One of the most significant challenges facing smart cities projects in the region is financing. There are many other factors that affect the financing decision – time frame and huge capital investment are not the only risks. There is also the perception of high risk when investing in innovative solutions. The way in which to operate is another risk to be considered; and one that is usually overlooked during the initial think phase. 

There is no one-size-fits-all approach to financing smart city projects. There are many financing tools that need to be deployed, depending on the nature of the project and their stakeholders, size, scale, and risk levels. One of the solutions to such a challenge is to create an innovated business model where a partnership between public and private sectors could materialise. Traditionally infrastructure projects have been financed directly from public funds. There is, however, a need to better use the limited public financial resources and change the model for financing new, smarter infrastructures. This requires that the funding model realises a smart city shifts from the use of traditional tools such as public resources (e.g. municipal, regional, national) to contractual models of public private partnership (PPP), which are able to attract private capital. 

Also, the government and city officials need to have a common goal in place for all citizens. It is important not to break the government vision into silos, as this can lead to overlapping, uncoordinated and co-directing projects. 

The third challenge is time. The time frame for smart city projects raises questions for many stakeholders. There is a high expectation for cities that smart projects should be able to demonstrate immediate cost savings in the short term; however the solutions are often still in development and have only been piloted at a small scale, thus the evidence of the achievement of efficiencies and cost savings is likely to take time.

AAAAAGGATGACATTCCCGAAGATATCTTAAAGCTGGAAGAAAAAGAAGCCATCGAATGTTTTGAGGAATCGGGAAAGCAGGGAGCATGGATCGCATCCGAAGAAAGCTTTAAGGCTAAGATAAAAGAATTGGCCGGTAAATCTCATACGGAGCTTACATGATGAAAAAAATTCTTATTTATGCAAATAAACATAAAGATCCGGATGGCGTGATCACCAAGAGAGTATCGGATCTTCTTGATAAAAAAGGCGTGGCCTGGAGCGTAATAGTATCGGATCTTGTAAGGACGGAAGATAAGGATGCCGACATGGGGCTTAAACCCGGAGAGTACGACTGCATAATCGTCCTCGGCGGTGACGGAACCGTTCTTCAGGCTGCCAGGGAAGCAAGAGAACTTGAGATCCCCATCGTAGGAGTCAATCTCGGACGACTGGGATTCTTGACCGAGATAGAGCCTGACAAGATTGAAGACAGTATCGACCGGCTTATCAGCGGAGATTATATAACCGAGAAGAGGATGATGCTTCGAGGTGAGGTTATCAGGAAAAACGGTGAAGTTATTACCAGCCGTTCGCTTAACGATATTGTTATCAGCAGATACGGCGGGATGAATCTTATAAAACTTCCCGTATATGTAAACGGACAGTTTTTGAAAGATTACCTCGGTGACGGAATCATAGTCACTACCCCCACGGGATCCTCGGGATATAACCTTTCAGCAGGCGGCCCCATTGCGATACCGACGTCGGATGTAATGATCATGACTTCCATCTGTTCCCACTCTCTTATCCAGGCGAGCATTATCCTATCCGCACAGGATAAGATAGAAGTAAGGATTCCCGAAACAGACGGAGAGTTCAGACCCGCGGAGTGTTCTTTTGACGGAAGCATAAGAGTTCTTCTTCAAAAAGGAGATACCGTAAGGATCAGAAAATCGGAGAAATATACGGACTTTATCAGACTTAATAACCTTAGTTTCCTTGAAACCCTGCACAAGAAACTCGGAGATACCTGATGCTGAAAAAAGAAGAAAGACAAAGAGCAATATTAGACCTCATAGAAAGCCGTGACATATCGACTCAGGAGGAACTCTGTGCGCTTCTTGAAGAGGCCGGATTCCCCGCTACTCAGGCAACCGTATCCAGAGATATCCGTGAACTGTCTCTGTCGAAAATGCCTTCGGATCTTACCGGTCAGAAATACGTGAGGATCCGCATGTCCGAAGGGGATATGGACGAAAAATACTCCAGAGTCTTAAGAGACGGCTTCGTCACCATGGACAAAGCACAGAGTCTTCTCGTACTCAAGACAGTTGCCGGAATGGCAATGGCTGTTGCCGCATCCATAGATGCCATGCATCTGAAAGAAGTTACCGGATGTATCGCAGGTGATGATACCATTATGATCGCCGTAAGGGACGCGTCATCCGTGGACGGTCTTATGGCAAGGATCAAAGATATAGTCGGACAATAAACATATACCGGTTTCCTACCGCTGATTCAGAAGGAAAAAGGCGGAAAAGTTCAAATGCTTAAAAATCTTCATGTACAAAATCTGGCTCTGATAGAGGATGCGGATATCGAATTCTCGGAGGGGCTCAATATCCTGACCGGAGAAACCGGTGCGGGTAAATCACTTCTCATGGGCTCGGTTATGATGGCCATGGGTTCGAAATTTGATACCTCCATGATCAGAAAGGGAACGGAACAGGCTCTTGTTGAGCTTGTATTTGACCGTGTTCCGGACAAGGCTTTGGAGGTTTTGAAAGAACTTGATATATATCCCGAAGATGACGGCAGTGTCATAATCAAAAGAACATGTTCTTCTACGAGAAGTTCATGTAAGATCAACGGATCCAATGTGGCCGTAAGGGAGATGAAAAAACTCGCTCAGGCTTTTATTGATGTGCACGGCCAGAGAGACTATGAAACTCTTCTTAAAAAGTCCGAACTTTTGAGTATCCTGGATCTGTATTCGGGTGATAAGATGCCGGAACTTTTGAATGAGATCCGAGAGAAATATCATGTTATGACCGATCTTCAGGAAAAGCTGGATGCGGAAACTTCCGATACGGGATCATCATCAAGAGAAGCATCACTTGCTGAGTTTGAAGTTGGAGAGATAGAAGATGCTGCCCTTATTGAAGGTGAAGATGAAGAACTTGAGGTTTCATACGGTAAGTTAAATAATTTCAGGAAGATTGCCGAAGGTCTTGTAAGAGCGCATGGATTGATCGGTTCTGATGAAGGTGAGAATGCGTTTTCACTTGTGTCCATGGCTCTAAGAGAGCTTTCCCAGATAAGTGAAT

Importantly for a developing region, the growth of smart cities across Africa could provide a unique opportunity to incentivise local business and attract foreign investment. Digital solutions have the potential to transform urban services through creating new network nodes and including new users. 

Smart infrastructure, such as smart water meters and electricity grids, can reduce usage and costs by raising awareness among individuals about how much they are consuming – an aspect that is especially important for South Africa. Smart infrastructure is another area where the smart city provides a business opportunity for investors. 

With the explosion of technologies such as the Internet of Things (IoT), cloud computing, Big Data, AI and Blockchain, cities can deliver innovative solutions and more direct interaction and collaboration between citizens and the local government. Technology is now impacting urban design, mapping the physical world into the logical, open new ways of improving existing services and reinvent things which it was not possible without technology. Technologies are not operating in isolation. They are interconnected and help each other to realise more benefits. Integrating this trending technology under one platform is the right move toward smart city.

Economic growth is vital for African economies; however, the inclusion of both rural and urban communities is paramount. Realistically, smart city initiatives and projects are already taking place across many African countries.  These are growing as technology evolves and expands, with many African governments striving to improve their competitiveness and keep their country relevant. It is important for governments and businesses to note that smart city development requires a holistic and sustainable approach to leveraging the sharing and exchange of information in order to fully generate value for all involved.